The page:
Skip to main content

Indian Ballistic Missile to be Tested by March 2011

India intends to conduct a test launch of its new Agni 5 ICBM by March of next year.
Researchers said the weapon is in the final stages of development. It would be intended to carry a conventional or nuclear payload up to approximately 3,000 miles.

"Hopefully, the Agni 5 ICBM will be ready for its maiden test launch by March 2011," said W. Selvamurthy, a chief controller within India's Defense Research and Development Organization.
Other missiles in the Agni line have all proved to function in testing, prompting optimism for the latest version, according to Selvamurthy.
"Besides Agni 5, we are also working on developing a strong interceptor missile system which can be launched from air to surface, surface to surface or deep in the waters," Selvamurthy said.
W. Selvamurthy, a scientist and chief controller at the organization, reaffirmed the government's intention to test the Agni 5 missile by early next year. The three-stage missile would have a flight range of about 3,000 miles and could carry a conventional or nuclear payload weighing 1.5 metric tons, he said.
The extended range of the weapon makes it essentially an ICBM, according to Selvamurthy.
The Indian army's planned deployment of the Agni 3 missile is still pending, the scientist said. That missile is designed to fly nearly 2,200 miles and could carry nuclear payloads.
Selvamurthy commented on India's possible induction of antisatellite technology. "DRDO has not taken up an antisatellite space program. But if required, it is well prepared to develop and design such a mechanism," he said.
Meanwhile, the science organization has also made significant moves to protect Indian military personnel from biological, chemical or nuclear agents, Selvamurthy said.
“The DRDO has invented a ‘portable gas chromatograph’ which can detect chemical warfare agents. This has been converted into a three chemical paper which will be placed on the uniform and any change in color will enable the soldiers to detect chemical contamination,” he said.
The organization has also developed a system for diagnosing diseases such as anthrax, plague and H1N1 influenza, along with remotely operated vehicles that could be used to identify chemical and radiation contamination, Selvamurthy said 

Comments

Popular posts from this blog

LCA's Naval version prepares to roll out

India's first indigenous Naval Light Combat Aircraft, the LCA (Navy) NP1 is scheduled to roll out from the Hindustan Aeronautics Limited (HAL) Aircraft Research and Design Centre (ARDC) design hangar on July 6.The Defence Ministry has said that the aircraft will be an important milestone for the prestigious Naval Program of Aeronautical Development Agency (ADA), Bangalore.The Chief of The Naval Staff Admiral Nirmal Verma would be the Chief Guest at the function.'Roll-Out' is a significant milestone when the aircraft is brought out of the build hangar, where the aircraft is actually assembled part by part, ready for the phase of systems integration tests leading to Ground runs, taxi trials and flight.Once the ground based tests are completed, the NP1 is expected to fly by the end of this year and the NP2 is likely to fly by the end of 2011.The aircraft, with state of the art technologies and punch, is designed to operate from the future Indigenous aircraft carriers the Navy…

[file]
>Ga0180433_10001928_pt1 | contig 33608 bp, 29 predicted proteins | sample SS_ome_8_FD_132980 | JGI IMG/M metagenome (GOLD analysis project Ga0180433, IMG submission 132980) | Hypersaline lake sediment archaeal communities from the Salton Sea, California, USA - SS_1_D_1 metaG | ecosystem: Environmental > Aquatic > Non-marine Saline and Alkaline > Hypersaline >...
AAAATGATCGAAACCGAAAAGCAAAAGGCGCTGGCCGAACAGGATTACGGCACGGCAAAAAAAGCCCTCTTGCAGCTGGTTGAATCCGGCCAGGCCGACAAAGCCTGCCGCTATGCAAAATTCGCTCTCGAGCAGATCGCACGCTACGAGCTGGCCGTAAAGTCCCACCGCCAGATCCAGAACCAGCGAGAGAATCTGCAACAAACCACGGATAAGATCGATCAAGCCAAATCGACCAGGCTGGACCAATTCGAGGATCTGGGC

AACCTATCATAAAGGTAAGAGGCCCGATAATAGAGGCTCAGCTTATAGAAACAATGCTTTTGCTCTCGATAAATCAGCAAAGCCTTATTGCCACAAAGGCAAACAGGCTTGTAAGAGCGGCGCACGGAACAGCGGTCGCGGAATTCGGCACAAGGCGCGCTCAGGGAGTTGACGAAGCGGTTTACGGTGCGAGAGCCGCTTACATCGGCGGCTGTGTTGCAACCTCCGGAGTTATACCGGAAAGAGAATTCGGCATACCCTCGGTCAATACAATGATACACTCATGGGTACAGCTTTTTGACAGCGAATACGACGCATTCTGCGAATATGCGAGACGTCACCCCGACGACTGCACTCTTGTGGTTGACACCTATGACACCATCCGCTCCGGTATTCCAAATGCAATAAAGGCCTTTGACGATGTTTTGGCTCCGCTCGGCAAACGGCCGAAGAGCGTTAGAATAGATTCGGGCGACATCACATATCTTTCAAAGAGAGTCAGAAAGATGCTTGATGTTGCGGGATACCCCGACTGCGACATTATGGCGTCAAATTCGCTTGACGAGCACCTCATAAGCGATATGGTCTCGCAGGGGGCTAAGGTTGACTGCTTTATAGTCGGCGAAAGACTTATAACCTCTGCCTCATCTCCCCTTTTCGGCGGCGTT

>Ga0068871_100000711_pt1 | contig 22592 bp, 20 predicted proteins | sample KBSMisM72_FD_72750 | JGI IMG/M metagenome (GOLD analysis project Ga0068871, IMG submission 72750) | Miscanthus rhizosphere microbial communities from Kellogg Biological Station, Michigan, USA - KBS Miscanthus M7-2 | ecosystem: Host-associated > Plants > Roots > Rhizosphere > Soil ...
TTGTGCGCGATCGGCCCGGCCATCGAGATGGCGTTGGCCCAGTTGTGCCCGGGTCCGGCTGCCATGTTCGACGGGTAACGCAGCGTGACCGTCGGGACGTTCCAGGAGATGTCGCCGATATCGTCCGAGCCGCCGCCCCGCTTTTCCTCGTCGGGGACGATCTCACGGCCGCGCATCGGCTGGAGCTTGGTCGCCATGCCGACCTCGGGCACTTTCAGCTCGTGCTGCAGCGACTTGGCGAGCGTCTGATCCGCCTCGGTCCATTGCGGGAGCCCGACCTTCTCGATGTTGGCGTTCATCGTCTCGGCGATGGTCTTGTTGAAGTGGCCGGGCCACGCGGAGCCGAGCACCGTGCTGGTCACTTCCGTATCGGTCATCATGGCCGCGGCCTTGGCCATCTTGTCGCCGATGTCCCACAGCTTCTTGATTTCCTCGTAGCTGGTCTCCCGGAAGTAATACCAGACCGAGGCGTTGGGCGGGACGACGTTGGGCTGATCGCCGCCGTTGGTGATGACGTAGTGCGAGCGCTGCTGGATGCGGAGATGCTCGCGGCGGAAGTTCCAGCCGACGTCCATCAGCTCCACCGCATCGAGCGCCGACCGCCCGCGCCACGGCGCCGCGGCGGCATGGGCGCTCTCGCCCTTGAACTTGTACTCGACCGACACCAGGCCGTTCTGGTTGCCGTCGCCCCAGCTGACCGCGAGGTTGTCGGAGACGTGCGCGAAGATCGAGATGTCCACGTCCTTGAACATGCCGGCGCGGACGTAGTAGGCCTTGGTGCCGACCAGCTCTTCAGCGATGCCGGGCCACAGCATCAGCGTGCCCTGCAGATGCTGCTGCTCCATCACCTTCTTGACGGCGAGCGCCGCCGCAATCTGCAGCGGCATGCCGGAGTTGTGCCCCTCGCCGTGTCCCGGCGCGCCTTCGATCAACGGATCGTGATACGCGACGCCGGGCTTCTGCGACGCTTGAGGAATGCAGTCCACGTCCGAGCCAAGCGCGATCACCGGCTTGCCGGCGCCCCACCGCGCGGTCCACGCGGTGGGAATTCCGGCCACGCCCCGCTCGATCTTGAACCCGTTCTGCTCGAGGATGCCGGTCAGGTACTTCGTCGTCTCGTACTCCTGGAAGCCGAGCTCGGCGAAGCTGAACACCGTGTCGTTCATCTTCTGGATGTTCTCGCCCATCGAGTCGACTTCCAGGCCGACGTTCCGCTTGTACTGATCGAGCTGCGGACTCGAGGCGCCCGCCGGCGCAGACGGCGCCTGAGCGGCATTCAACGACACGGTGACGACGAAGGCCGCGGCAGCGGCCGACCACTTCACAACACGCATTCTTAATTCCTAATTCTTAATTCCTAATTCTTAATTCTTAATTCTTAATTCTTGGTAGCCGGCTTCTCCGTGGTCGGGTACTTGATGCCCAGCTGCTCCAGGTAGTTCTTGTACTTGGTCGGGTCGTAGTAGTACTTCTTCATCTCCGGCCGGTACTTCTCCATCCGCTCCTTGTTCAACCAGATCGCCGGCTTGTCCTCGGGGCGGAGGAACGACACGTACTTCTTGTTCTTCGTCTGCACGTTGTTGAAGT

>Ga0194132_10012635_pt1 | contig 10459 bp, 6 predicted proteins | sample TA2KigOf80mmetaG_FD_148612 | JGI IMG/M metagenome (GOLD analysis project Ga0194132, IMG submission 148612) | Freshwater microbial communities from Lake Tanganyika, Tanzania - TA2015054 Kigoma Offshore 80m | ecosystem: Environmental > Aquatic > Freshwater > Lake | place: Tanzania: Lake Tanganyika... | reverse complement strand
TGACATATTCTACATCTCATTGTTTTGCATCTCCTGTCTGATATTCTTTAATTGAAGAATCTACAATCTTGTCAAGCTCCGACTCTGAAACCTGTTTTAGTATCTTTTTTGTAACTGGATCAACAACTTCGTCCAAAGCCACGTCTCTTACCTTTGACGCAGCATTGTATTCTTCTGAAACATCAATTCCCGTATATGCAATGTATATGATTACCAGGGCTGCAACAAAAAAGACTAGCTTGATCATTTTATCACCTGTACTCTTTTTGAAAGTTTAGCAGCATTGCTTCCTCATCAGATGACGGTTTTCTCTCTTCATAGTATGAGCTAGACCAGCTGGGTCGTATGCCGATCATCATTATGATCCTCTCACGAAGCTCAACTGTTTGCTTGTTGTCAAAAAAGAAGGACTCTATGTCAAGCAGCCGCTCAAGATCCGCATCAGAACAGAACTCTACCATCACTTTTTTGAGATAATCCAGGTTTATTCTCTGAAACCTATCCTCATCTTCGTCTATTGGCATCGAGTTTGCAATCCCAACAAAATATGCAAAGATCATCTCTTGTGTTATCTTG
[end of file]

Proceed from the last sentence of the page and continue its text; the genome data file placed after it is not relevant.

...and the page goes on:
Intercontinental ballistic missiles well within reach

Advanced Systems Laboratory (ASL) is the deceptively bland name that obscures from public view the Defence Research & Development  Organisation’s (DRDO’s) most glamorous laboratory. At the DRDO missile complex here in Hyderabad, ASL develops the ballistic missiles that, in the ultimate nuclear nightmare, will carry Indian nuclear weapons to targets — thousands of kilometres away. Foreign collaboration is seeping into many areas of R&D, but ASL’s technological domain — the realm of strategic ballistic missiles — is something that no country parts with, for love or for money. No foreigner would ever set foot in ASL.
But Business Standard has been allowed an exclusive visit. The erudite, soft-spoken director of ASL, Dr V G Sekharan, describes the technologies that were developed for the DRDO’s new, 5,000-kilometre range Agni-5 missile, which was tested flawlessly in April. He reveals nothing except restraint stood between India and an intercontinental ballistic missile (ICBM) that…

GSLV Mark III with crew module launched successfully

India successfully launched its biggest ever rocket on Thursday, including an unmanned capsule which could one day send astronauts into space, the latest accomplishment of its ramped-up space programme.
The rocket, designed to carry heavier communication and other satellites into higher orbit, blasted off from Sriharikota in Andhra Pradesh.
On Twitter, Prime Minister Narendra Modi hailed the test mission as "yet another triumph of (the) brilliance and hard work of our scientists."
"This was a very significant day in the history of (the) Indian space programme," Indian Space Research Organisation (ISRO) chairman KS Radhakrishnan said from mission control as fellow scientists clapped and cheered.
ISRO scientists have been riding high since an Indian spacecraft successfully reached Mars in September on a shoe-string budget, winning Asia's race to the Red Planet and sparking an outpouring of national pride.
Although India has successfully launched lighter satellit…